2. Introduction to Graphite
3. Installing Graphite Using Docker
4. Installing Graphite on Ubuntu 16.04
4.1. Installing Graphite
4.2. Installing and Configuring PostgreSQL
4.3. Configuring Graphite
4.4. Configure Carbon
4.5. Configure Apache for Graphite
4.6 Access Graphite Web Interface
There are several important performance indicators of any application, system, product, or process, which are aimed to give you an idea of the health and strength of that system at a glance. One of those key indicators is how certain parameters or data points perform over time. What if you want to monitor database latency in seconds, or the number of hits on an API endpoint for a certain time frame, or simply how much time it takes certain processes to run? A single data point captured in the present moment will not provide you with much information by itself. However, tracking that same point over time will tell you much more, including the impact of a change on a particular metric.
For example, if you want to know the impact a new user interface design or API documentation has on the number of hits on your API, or how a specific software fix/upgrade affected your database’s latency, comparing the present value to a previous one done prior to when the change was introduced will be useful in providing this insight. Such is the value of time series data.
Graphite is an open-source project that monitors time series data and displays the information on easy to read dashboards. MetricFire's product, Hosted Graphite, runs Graphite for you so you can have the reliability and ease-of-use that is hard to get while doing it in-house. You can sign up for a MetricFire free trial here and start sending us metrics today. To get a look at what it would take to do it on your own, check out this guide to installing Graphite on Ubuntu.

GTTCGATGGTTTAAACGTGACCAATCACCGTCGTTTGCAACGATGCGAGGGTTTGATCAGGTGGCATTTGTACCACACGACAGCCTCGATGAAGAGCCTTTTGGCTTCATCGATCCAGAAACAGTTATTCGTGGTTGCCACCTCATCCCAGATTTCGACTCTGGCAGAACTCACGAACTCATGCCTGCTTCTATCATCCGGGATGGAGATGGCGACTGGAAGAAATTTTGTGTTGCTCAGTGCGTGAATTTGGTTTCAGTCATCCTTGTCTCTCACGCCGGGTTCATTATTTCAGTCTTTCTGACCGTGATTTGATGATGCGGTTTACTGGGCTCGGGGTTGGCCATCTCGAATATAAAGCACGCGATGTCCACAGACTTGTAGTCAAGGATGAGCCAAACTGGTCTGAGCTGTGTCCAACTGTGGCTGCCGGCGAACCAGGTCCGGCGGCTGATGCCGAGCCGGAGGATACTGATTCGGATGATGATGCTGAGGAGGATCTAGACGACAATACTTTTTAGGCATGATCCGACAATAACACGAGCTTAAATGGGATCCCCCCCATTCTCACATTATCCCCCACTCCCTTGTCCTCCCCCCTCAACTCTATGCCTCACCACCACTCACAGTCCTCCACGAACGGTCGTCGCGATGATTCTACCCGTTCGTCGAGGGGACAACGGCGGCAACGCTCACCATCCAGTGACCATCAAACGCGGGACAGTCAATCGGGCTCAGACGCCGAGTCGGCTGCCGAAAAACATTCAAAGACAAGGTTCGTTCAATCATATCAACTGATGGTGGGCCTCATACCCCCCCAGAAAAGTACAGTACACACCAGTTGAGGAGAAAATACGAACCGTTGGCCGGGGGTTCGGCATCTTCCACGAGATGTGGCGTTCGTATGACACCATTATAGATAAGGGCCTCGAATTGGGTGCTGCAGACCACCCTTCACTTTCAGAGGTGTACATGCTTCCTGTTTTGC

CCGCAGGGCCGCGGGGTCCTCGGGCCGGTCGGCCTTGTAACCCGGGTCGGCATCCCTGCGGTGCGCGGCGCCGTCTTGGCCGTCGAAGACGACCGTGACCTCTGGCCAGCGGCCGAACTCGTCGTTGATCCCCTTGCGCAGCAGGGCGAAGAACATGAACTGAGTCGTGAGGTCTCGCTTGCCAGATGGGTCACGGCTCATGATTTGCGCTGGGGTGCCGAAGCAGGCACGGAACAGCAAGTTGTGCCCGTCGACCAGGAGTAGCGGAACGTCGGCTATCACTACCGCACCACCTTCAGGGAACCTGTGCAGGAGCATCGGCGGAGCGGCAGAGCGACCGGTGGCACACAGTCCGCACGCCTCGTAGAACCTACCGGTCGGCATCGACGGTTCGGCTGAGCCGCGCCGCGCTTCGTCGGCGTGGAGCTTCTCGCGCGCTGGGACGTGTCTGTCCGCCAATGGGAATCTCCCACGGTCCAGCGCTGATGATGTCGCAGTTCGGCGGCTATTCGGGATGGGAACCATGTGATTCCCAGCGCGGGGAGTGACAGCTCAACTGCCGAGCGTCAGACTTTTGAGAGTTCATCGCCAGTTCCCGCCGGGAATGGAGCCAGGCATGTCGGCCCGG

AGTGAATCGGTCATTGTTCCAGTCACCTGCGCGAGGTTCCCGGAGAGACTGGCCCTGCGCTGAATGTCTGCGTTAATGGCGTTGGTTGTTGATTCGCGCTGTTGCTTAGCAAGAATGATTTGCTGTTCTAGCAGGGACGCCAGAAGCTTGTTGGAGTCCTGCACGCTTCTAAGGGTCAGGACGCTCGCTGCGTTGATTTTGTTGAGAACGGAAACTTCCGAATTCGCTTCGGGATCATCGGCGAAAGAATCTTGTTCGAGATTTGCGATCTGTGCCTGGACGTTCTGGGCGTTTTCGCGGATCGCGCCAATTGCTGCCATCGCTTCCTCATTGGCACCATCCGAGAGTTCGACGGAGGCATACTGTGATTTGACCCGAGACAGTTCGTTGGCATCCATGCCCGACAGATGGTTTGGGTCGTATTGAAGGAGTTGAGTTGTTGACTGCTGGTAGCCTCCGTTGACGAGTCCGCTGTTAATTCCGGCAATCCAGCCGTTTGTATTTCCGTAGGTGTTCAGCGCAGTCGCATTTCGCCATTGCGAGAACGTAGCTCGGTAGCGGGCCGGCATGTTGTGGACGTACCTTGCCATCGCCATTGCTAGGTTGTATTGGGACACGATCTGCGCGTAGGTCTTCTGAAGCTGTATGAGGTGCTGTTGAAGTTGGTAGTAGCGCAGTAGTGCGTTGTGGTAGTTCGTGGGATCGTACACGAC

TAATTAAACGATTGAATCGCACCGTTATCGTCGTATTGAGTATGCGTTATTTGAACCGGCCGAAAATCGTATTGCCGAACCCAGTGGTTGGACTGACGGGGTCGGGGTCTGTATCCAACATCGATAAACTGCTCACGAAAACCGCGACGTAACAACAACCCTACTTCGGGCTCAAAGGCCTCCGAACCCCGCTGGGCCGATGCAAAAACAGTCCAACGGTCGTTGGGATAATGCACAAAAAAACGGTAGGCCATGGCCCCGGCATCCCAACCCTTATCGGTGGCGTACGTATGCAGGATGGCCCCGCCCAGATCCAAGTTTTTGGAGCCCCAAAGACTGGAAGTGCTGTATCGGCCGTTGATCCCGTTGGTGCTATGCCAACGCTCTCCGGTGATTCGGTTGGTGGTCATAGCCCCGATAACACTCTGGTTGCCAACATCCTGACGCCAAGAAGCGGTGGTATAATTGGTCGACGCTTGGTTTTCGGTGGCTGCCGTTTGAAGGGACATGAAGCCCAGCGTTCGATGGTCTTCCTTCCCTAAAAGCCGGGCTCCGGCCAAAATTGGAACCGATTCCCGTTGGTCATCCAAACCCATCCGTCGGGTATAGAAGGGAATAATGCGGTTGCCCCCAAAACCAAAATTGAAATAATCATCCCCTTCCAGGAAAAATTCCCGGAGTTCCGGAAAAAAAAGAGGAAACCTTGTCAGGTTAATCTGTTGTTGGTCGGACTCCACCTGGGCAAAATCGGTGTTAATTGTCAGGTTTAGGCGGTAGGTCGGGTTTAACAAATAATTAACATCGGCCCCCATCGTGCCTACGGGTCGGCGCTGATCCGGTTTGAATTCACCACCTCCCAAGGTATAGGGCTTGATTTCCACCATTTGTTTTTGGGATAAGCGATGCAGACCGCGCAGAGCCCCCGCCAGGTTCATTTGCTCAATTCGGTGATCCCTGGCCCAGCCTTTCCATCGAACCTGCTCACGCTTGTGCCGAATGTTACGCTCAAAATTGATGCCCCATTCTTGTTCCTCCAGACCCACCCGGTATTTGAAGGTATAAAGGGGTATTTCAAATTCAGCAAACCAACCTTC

Several tools exist with the main purpose of collecting, monitoring and providing helpful insights using time series data. An example of such a tool is Graphite.
Graphite is an enterprise-scale monitoring and graphing tool that runs equally well on Cloud infrastructure or cheap hardware. Enterprises use Graphite to track the performance of their applications, websites, networked servers and business services - and it was a pioneer product in the generation of monitoring tools. Graphite made it easier than ever to share, retrieve, store and visualize time-series data.
Basically, Graphite does two things; it stores numeric time-series data and renders graphs of this data on demand. Graphite does not collect data - to collect data there exists a vast array of tools which can be used to collect and send data to graphite with minimal fuss or code changes. You can find a list of such tools in the graphite documentation page.
An architectural breakdown of Graphite reveals that it is made up of 3 software components: